You'll also need to include strength training in your routine to shed weight safely. Pumping iron isn't necessarily the best calorie-burner, but it helps maintain and build lean muscle, which increases your metabolism. Strength training is especially important when you're trying to lose weight fast. With rapid weight loss, you'll tend to lose muscle as well as fat, and weightlifting can minimize your muscle loss. Perform full-body strength training workouts three times a week, generally, on the same day as your lower-intensity cardio workouts.

Plan for Plateaus

While it'd be nice to lose 3 pounds each and every week, weight loss doesn't always come steadily. And when you're going for a significant 50-pound loss, you should expect at least one weight loss plateau, in which your weight loss stalls temporarily.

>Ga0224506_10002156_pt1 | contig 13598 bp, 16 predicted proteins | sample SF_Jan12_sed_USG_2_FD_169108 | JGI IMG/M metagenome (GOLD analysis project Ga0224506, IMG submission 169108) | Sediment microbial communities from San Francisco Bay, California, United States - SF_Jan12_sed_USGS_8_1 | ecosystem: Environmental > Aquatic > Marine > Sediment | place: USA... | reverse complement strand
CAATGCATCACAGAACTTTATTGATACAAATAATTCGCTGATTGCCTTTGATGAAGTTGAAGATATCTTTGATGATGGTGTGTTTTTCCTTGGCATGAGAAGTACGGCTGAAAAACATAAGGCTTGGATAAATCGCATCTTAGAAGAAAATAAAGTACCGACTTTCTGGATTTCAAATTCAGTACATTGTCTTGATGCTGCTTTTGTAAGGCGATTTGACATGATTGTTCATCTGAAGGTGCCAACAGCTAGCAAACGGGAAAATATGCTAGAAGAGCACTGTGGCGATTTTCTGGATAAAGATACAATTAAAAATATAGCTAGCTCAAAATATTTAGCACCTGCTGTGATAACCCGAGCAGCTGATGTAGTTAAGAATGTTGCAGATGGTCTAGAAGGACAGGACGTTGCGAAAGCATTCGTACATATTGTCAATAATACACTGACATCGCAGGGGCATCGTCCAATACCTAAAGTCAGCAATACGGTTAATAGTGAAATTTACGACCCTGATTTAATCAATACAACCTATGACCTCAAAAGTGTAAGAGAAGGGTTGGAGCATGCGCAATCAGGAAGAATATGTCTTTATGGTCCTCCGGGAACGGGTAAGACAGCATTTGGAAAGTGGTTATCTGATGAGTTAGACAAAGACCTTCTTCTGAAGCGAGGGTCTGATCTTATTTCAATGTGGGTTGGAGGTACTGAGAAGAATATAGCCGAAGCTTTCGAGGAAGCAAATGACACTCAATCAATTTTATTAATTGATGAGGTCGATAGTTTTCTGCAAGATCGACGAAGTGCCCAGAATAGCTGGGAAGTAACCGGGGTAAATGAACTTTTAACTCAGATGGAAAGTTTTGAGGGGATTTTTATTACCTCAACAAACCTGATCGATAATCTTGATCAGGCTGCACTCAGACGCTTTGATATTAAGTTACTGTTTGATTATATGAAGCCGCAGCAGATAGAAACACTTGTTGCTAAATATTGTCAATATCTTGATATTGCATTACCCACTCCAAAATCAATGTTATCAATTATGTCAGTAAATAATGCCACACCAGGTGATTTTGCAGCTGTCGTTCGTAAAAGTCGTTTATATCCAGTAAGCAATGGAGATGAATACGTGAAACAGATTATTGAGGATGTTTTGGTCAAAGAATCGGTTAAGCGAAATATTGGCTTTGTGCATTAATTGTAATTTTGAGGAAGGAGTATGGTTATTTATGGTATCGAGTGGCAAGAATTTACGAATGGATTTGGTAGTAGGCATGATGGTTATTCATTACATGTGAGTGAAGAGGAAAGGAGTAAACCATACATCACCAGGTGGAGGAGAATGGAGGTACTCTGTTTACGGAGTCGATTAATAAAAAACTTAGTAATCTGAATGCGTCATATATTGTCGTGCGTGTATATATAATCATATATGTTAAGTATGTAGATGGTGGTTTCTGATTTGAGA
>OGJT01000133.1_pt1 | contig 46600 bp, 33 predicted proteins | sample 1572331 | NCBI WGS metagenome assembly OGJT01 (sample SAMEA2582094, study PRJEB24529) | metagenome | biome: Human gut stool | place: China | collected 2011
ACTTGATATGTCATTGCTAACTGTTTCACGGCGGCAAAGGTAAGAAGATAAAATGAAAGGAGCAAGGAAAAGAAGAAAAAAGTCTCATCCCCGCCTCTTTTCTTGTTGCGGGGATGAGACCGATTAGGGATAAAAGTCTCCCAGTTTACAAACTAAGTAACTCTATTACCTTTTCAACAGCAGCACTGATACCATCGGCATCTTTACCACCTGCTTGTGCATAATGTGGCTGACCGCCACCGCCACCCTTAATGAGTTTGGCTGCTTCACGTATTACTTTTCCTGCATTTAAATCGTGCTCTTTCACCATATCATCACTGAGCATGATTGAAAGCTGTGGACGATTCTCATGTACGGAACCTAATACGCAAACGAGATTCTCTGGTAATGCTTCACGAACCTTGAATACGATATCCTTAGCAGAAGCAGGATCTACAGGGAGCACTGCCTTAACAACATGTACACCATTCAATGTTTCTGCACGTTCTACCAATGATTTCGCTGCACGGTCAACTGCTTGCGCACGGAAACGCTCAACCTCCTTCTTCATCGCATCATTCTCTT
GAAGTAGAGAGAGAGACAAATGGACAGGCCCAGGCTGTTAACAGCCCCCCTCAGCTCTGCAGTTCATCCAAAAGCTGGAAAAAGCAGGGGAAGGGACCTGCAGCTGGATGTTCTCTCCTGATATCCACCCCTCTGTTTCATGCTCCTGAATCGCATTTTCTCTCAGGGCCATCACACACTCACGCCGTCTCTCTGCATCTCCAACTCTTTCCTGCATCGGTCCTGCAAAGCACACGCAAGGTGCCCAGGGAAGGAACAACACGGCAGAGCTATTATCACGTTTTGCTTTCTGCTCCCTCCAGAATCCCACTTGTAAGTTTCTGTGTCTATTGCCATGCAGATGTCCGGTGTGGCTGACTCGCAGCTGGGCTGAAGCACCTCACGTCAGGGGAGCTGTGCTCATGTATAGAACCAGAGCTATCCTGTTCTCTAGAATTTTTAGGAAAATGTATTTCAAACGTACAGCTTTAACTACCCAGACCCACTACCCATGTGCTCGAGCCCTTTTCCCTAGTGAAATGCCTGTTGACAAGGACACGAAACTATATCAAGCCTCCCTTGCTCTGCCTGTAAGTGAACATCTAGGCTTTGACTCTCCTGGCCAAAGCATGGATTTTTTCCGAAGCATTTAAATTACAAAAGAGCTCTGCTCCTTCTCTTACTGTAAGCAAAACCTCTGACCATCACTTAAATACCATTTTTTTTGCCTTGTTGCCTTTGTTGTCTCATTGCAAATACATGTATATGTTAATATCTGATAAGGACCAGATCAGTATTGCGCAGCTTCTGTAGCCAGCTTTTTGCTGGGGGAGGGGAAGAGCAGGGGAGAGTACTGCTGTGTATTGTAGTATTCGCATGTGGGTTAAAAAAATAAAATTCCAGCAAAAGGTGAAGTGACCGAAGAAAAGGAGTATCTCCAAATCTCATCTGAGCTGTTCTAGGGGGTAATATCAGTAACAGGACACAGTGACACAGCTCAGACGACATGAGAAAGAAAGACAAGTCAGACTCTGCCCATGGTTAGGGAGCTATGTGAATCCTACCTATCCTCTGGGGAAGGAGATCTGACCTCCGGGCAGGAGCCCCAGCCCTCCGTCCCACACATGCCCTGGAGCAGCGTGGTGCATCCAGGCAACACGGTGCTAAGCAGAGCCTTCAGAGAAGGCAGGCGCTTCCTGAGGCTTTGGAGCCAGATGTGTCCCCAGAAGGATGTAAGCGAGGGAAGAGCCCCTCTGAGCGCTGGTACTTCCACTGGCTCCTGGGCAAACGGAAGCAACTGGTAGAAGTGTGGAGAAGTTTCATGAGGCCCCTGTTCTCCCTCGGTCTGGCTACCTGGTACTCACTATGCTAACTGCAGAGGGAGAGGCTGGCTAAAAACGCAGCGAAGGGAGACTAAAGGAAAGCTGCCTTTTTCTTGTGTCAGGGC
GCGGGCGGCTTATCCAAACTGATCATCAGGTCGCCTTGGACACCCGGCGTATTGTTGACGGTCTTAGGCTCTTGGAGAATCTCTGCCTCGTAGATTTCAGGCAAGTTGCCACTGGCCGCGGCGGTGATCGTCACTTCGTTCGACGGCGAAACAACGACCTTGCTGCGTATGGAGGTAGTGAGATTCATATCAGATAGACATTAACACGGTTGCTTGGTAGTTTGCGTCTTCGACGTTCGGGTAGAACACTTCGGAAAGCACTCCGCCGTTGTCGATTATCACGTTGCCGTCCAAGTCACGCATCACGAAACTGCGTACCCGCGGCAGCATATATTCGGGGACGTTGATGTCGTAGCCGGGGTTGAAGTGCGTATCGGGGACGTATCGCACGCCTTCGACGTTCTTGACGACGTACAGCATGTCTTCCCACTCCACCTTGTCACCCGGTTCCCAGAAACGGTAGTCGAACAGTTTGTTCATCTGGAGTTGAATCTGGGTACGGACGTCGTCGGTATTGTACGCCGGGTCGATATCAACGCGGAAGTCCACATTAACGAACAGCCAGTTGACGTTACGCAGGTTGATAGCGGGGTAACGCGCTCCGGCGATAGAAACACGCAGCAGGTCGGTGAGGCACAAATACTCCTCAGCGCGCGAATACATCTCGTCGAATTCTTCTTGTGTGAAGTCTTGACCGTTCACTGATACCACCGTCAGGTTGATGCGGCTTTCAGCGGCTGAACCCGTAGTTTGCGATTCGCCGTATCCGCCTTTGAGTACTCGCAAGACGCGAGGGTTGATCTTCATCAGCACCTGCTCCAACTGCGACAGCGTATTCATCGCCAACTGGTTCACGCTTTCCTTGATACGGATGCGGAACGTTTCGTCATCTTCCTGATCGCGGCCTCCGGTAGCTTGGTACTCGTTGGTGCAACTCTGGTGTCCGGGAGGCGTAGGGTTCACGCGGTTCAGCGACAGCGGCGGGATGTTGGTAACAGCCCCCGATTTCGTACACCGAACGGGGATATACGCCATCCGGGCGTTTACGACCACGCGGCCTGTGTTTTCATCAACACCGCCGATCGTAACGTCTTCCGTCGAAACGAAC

That doesn't mean you can't work through each plateau, though. Break through a plateau by incorporating more protein into your meal plan, especially your breakfast, recommends California State University. Protein increases your metabolism, so it can help you get back on track with fat loss. Double-check you're hitting your calorie targets and staying on track with your meal plan; you might find that small "extra" snacks or condiments are interfering with weight loss.

Surprisingly, giving yourself some time off from the gym might help you work through a plateau. While exercise is great for your health, it's also a form of stress, and too much stress can actually inhibit weight loss. Cut your workouts down to three days a week, recommends CSU. Once you start losing weight gain, you can scale your workouts back up to keep losing weight and reach your goal.